Mourning the loss of a legacy

The Appleton Tennis Complex was one of the many contributions Steven Appleton gave to Boise State University. (Cody Finney/ The Arbiter)

Written by Christina Marfice and Mallory Barker

In a statement released Friday afternoon, Boise State President Bob Kustra lamented the loss of “one of (Boise State’s) own,” Micron Chairman and CEO Steve Appleton.

“(Appleton) played a critical role in transforming Boise State into a research university serving the tech economy of Idaho,” Kustra said. “I valued his friendship, his generous support and especially the advice and counsel he provided me personally as we navigated our way through the recent recession.”

Since graduating from Boise State with a business management degree in 1982, Appleton has not forgotten his alma mater.

Micron and Appleton himself have made numerous contributions to the university and from the Appleton Tennis Complex to the Micron Business and Economics Building, his legacy can be seen from one end of campus to the other.

In May 2011, Micron donated $13 million for the development of a docotorate program in the engineering department, marking the largest single charitable gift in Boise State’s history.

“We really appreciate the ongoing support Micron and Appleton have given to Boise State University,” said Amy Moll, interim dean and professor of the materials science engineering
department.

“I appreciate Steve Appleton and Micron’s contributions to the program,” said Kosette Leperi, an 18-year old freshman majoring in materials science and engineering. “He will live on through all those who have or will benefit from his generous donations.”

Micron and Appleton have shown a vested interest in promoting excellence at Boise State and have proven this even beyond monetary gifts.

As one of the leading internship providers for Boise State students, Micron has employed 85 students for internship credit in the last five years, said Anne Evans, the assistant director at Boise State’s Career Center.

“A lot of our students had or have wonderful careers through Micron and Steve Appleton,” Evans said.

In addition to internships, Micron partners with Boise State’s Extended Studies program to offer classes at its facilities.

“Extended Studies works with Micron to identify courses which have direct application to Micron’s workforce,” said Larry Bierle, coordinator for Micron at Boise State Extended Studies.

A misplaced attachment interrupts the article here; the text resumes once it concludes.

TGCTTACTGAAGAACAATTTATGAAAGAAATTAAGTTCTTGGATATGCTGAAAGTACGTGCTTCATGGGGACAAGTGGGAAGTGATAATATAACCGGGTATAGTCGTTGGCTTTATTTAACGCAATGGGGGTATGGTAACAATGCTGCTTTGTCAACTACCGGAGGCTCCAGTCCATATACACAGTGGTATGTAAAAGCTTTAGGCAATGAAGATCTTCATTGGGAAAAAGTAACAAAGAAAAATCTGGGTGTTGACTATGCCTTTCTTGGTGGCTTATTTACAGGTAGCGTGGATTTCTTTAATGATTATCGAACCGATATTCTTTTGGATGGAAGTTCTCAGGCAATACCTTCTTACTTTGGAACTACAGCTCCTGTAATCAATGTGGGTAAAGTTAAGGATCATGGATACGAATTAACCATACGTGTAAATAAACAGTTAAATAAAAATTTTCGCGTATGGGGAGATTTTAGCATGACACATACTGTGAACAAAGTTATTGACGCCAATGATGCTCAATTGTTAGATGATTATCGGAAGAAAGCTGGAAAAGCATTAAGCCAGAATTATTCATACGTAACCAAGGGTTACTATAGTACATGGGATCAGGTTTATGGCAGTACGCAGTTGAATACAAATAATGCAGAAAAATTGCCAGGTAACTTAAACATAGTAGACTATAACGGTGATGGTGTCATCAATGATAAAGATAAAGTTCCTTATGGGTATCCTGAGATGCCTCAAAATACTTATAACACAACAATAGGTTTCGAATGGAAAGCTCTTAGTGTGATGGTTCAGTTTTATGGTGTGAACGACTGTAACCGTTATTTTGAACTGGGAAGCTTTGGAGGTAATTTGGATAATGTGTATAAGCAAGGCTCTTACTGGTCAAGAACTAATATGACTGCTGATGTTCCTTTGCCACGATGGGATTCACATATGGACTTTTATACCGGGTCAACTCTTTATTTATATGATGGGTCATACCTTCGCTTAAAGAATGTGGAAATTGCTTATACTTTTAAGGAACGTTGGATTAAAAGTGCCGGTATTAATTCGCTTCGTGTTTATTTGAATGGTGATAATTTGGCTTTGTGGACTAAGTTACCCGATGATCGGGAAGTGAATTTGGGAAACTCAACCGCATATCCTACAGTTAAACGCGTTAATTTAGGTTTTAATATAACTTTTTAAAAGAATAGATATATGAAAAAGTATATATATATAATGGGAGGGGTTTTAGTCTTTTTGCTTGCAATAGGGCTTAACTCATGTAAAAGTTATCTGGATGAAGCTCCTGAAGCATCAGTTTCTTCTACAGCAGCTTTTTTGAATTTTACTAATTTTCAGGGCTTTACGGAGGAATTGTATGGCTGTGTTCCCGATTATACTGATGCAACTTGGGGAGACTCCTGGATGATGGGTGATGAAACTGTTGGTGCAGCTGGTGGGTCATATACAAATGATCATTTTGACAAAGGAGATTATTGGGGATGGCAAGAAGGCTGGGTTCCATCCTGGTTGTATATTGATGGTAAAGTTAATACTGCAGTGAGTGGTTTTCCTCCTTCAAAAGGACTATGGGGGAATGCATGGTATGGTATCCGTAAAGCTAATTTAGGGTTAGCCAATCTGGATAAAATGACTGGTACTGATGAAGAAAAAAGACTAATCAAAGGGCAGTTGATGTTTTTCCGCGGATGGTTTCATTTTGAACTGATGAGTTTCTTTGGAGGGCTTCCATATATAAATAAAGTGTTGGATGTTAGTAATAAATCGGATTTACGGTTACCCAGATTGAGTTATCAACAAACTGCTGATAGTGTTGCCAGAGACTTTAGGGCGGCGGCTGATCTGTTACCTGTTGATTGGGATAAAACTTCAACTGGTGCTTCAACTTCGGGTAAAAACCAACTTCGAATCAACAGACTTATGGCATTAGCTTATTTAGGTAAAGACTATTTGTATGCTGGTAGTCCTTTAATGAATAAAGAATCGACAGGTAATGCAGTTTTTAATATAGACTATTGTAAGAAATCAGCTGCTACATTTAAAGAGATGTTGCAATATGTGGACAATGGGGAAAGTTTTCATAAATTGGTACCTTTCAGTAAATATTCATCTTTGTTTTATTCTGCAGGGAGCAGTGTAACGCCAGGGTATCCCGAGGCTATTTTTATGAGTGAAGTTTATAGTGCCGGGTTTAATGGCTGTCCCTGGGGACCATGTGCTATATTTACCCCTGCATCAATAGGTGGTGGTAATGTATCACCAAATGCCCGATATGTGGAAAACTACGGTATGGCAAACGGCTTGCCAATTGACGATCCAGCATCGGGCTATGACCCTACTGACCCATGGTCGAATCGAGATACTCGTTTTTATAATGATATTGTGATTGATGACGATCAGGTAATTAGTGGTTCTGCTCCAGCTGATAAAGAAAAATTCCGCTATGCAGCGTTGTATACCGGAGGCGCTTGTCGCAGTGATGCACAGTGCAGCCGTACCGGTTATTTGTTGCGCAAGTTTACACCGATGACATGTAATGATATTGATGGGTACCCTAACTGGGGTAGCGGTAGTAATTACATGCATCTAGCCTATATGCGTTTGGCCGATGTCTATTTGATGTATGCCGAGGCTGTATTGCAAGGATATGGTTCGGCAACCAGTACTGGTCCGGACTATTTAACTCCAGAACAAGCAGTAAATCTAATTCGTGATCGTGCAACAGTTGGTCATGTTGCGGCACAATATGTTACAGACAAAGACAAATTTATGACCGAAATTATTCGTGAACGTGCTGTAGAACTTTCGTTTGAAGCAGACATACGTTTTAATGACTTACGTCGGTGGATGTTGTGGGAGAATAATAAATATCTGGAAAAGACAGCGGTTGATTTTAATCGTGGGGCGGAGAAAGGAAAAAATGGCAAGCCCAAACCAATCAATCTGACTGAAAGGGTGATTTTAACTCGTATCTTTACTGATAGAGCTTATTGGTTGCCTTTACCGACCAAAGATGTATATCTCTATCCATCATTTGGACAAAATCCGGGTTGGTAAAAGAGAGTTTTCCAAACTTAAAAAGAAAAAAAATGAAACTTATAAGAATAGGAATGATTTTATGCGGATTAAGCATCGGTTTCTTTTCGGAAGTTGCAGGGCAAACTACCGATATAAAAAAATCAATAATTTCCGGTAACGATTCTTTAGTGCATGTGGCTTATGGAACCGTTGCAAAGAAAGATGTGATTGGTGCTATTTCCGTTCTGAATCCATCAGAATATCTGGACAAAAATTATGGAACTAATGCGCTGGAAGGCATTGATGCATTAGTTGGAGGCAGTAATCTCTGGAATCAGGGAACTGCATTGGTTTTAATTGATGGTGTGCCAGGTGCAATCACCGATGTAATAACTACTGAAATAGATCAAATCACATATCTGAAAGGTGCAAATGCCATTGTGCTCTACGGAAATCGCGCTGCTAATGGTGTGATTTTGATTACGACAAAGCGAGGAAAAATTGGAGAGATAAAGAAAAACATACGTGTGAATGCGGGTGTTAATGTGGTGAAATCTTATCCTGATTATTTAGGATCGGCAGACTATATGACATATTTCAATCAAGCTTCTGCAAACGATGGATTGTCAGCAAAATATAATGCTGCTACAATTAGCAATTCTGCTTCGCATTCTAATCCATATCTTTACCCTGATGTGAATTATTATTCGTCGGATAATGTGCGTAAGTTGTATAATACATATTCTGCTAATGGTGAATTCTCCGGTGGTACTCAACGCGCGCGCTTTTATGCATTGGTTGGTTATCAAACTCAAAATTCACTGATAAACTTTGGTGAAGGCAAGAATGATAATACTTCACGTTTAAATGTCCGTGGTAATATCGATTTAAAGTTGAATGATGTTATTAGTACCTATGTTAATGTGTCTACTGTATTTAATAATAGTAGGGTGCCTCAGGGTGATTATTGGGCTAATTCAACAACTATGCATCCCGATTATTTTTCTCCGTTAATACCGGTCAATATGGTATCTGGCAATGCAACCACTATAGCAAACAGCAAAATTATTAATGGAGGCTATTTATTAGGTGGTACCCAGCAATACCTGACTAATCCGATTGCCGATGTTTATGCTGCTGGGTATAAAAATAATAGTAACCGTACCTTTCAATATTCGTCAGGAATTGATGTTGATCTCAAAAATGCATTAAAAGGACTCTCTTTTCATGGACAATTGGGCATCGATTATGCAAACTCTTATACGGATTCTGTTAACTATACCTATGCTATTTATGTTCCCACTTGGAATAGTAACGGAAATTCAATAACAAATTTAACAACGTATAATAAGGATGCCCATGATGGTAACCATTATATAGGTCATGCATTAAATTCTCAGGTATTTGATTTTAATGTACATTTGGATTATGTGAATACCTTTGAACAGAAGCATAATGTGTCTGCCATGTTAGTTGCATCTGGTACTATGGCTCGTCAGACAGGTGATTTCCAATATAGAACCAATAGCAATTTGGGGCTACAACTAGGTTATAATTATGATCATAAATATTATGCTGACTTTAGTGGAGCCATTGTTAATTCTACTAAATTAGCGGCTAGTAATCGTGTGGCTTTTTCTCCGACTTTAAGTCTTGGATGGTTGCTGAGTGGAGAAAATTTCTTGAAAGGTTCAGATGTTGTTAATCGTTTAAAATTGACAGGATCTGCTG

The classes are offered at times convenient for Micron employees to attend, and having classes on site at Micron saves students the time it would take to travel to campus.

Micron also offers assistance paying tuition for its employees who study at Boise State, further promoting higher education for its workforce, and according to Micron’s Education Program Coordinator, Paula Smith, employees are taking advantage of the incentives to study.

“This semester we have three BSU classes onsite,” Smith said. “In the three BSU classes, 19 of the 33 students are Micron employees.”

Flying small planes had been a longtime hobby of Appleton’s and a desert crash in 2004 caused many to wonder how his potentially dangerous hobby might affect Micron.

Appleton played as hard as he worked, a contributing factor in his death in the crash of a small plane at Boise Airport. Following the 2004 accident, in which Appleton sustained minor injuries, the Idaho Statesman reported that Micron executives had a plan in place to ensure a smooth transition in leadership should it ever become necessary.

According to a statement on Micron’s website, “(Mark) Durcan, in his role as president of the company will assume the responsibilities of CEO until a successor is appointed by the Board of
Directors.”

Durcan announced last week that he intended to resign from his role as president in August.

When asked whether Micron already had a plan in place addressing succession of leadership within the firm, Micron representatives declined to comment, saying only that the company would release further information as soon as it became available.

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